9 October 2020 by Robyn White

Welsh council shuts HWRC to boost recycling 

Monmouthshire council has announced the closure of its Household Waste and Recycling Centre (HWRC) in Usk, in a bid to improve kerbside recycling rates.

In a meeting on Wednesday (7 October), senior councillors voted to close the centre, which was described as the “lowest performing HWRC in Wales”, with a 47.92% recycling rate.

A protest group, Save Usk’s Recycling Facility, outside the HWRC last month

The council said that the decision follows “increased budget challenges” and “positive behavioural changes by the public in managing waste during Covid-19”.

The council explained that 50% of waste taken in at the Usk centre could be “easily be recycled at the kerbside” and added that data collected during the closures of HWRCs in March, showed that reduced access to the sites increased recycling rates locally at the kerbside.

The council added that the covid-19 pandemic has shown that a 70% recycling rate can be achieved when waste was only collected at the kerbside.

In a summary of the meeting, the council said: “There are many who believe visiting the sites several times per week to dispose of black bag and residual waste and not using kerbside recycling options is still acceptable.

“Ease of access, unchallenged use of the residual waste skip, disposal of black bags full of mixed waste undermines the efforts of the vast majority who try to recycle everything they can at the kerbside each week. Future provision needs to offer a wider variety of recycling and reuse options on a smaller number of sites. The majority of recyclable materials have an associated treatment cost.”

” Many believe visiting the sites several times per week to dispose of black bag and residual waste is still acceptable”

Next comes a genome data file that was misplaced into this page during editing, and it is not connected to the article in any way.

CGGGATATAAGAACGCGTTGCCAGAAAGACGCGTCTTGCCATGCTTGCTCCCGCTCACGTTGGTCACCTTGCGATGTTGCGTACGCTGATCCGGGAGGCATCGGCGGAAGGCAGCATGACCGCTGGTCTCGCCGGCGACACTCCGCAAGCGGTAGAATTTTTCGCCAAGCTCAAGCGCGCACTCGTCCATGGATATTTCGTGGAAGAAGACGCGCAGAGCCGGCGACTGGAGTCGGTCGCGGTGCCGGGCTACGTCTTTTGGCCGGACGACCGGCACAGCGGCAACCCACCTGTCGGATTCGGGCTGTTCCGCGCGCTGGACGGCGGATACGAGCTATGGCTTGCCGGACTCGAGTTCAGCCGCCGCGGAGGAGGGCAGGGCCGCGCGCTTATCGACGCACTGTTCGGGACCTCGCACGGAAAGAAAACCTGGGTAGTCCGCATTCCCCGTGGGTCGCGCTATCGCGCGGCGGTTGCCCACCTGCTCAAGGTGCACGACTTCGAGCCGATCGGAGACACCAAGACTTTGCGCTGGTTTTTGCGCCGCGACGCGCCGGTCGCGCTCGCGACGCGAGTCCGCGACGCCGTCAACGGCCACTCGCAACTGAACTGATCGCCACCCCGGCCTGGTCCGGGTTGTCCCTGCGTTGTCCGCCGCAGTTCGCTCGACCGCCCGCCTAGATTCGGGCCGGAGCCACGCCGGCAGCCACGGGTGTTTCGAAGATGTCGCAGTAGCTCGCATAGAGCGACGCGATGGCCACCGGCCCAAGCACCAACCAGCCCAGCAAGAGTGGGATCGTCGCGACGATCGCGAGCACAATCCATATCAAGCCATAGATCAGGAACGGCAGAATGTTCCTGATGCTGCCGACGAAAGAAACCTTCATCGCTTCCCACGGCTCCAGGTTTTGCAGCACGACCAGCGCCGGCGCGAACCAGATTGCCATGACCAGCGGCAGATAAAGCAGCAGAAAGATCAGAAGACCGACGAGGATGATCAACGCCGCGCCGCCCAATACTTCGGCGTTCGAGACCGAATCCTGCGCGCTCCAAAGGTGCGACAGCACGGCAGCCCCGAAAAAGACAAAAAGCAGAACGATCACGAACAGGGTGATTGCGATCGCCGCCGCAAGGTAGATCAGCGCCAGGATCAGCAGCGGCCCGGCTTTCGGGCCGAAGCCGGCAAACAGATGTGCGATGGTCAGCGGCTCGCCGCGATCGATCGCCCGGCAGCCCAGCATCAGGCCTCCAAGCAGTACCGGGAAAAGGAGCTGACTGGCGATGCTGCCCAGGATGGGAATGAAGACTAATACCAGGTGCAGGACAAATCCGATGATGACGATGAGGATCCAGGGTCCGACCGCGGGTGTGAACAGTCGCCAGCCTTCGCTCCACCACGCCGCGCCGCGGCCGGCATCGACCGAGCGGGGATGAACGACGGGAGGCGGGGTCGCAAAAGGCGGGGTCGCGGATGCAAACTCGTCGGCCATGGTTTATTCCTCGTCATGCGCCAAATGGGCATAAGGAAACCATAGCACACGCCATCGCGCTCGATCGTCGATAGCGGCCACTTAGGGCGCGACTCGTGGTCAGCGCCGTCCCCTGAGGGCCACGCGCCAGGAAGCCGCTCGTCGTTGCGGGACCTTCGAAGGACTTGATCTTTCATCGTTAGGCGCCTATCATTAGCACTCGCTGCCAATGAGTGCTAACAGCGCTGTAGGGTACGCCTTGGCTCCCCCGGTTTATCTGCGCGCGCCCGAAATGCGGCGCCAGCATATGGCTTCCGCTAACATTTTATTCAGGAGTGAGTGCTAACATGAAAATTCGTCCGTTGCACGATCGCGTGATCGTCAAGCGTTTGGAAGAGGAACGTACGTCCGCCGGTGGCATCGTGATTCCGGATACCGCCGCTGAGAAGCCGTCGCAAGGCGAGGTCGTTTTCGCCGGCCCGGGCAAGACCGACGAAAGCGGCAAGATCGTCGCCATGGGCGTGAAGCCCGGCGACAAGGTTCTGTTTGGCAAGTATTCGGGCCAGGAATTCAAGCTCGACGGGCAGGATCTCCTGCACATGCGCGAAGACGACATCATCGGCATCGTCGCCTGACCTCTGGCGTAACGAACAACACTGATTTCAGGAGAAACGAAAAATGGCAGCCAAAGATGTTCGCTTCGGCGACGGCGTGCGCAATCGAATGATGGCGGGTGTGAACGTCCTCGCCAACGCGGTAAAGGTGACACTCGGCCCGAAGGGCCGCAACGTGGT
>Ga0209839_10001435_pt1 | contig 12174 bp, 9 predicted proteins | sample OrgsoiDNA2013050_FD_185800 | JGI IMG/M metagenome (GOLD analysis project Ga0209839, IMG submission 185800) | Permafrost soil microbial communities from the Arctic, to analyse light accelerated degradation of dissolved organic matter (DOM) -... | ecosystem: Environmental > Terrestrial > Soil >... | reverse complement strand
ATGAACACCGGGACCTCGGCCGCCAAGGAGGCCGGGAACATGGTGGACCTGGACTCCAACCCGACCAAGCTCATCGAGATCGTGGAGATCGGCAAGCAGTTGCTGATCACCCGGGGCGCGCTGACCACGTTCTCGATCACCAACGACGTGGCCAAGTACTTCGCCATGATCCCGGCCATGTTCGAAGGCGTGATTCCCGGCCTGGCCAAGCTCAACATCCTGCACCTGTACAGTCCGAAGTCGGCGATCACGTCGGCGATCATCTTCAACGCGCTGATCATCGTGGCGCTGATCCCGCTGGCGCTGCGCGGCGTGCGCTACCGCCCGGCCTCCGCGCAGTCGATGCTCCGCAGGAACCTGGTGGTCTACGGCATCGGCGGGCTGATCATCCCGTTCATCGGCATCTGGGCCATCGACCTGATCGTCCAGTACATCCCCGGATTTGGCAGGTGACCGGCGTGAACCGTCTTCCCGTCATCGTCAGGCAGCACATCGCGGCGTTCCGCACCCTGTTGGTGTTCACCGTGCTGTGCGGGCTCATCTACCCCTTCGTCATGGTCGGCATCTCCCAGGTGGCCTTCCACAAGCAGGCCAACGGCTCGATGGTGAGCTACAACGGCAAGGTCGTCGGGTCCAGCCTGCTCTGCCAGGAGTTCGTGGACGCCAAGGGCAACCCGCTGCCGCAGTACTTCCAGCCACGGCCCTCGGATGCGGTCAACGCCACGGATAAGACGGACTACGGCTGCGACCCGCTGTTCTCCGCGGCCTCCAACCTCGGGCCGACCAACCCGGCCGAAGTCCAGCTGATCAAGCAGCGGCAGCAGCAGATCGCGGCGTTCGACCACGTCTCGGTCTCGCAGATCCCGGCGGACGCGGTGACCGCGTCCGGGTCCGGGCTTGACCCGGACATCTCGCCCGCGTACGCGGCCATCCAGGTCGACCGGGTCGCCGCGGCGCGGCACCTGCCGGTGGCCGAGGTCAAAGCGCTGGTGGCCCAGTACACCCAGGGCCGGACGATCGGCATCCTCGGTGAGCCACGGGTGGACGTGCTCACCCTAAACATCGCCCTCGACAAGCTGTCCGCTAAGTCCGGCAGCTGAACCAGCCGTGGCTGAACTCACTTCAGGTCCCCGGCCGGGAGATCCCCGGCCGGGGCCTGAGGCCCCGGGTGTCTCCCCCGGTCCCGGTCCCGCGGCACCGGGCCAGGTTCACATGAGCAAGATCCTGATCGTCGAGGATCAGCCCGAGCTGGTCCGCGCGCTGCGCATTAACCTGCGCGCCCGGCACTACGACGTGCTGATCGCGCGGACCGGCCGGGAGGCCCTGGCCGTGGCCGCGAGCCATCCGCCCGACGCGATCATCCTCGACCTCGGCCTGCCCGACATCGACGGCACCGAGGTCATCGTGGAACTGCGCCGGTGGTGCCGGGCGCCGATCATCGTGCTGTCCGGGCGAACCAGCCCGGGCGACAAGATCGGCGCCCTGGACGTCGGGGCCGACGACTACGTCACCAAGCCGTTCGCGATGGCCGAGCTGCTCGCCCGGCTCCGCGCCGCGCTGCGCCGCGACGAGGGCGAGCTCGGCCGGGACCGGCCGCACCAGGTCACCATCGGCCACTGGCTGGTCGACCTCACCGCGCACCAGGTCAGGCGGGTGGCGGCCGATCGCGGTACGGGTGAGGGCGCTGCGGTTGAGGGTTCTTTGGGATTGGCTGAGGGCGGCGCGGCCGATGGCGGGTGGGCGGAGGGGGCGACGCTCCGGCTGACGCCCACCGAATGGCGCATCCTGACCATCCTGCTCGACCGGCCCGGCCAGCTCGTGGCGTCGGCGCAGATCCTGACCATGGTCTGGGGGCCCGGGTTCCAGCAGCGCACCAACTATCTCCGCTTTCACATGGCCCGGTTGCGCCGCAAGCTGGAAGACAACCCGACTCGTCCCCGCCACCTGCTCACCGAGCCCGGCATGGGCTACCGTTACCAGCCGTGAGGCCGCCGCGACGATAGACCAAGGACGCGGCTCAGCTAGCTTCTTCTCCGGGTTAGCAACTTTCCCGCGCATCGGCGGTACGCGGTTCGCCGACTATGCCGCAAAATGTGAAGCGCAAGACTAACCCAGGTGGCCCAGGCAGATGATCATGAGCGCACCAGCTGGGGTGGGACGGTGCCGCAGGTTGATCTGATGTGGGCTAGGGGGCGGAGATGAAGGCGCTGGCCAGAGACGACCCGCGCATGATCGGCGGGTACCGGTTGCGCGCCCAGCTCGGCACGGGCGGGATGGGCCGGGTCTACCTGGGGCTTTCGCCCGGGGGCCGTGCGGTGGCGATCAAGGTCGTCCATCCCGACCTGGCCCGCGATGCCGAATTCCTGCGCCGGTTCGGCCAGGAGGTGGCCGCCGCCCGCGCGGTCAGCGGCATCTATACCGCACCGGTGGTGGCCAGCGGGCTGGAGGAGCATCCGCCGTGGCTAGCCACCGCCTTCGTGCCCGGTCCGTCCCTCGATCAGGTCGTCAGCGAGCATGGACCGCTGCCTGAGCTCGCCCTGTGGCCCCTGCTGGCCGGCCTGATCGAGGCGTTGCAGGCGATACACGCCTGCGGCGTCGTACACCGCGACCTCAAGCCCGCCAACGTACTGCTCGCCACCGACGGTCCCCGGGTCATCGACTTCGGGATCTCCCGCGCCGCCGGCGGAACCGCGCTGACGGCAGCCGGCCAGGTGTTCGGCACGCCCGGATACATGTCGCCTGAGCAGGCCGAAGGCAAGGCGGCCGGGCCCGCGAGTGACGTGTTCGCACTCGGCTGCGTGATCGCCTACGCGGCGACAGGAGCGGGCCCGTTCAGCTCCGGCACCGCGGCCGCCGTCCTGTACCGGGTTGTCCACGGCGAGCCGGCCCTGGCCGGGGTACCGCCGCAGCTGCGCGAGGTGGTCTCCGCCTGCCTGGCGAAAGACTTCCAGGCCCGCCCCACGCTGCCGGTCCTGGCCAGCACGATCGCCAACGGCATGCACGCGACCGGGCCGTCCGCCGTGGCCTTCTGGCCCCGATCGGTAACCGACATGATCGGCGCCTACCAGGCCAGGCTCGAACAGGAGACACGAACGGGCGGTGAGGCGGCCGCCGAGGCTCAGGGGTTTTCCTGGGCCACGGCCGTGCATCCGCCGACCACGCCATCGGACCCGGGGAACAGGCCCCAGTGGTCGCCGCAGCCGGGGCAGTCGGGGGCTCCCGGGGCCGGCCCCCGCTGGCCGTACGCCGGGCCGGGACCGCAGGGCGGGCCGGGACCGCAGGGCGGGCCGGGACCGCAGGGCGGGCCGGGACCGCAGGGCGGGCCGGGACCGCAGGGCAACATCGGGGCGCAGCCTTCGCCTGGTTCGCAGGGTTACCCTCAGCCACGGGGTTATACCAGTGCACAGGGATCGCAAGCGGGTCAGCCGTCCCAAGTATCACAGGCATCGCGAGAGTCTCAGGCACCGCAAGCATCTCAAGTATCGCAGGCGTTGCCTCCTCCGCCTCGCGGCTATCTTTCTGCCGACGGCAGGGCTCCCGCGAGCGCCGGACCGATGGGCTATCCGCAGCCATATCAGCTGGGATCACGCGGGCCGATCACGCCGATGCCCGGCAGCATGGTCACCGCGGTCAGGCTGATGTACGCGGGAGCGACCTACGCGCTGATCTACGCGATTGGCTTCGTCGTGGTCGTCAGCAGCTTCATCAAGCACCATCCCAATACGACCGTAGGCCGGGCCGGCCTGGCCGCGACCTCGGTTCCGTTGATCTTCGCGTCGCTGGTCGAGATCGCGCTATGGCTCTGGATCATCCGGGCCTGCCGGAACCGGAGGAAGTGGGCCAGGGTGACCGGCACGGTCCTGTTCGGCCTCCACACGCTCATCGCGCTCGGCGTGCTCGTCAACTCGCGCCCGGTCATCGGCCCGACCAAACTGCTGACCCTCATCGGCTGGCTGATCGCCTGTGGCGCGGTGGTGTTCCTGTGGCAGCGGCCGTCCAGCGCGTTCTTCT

Council spokesperson


The council has also previously said the site is too small to accommodate the full range of recycling facilities that are available at its other sites in Llanfoist and Five Lanes.

It also said there are “very few recycling streams that earn income” at the site, and these tonnages are very small compared to the overall waste tonnages.


Around £30,000 has been estimated in savings for closing the facility, which despite being “relatively small”, the council says the potential fines for missing the recycling targets could be as high as £120,000 for the waste deposited at Usk.

The Welsh government has set a 70% recycling target for Welsh councils by 2024/25   or face fines of £200 per tonne missed.

Monmouthshire recorded a recycling rate of 62% in 2019, below the 64% target set for 2020/21. The decision to close the site followed fears that the council was forecasted to miss this target.

The plans for the closure of the facility began in December 2019, however was placed on hold for 6 months of allow for further consultations.

The decision however, has been met with protests by local residents who believed that poor performance at the Usk site was partly due to reduced opening hours.


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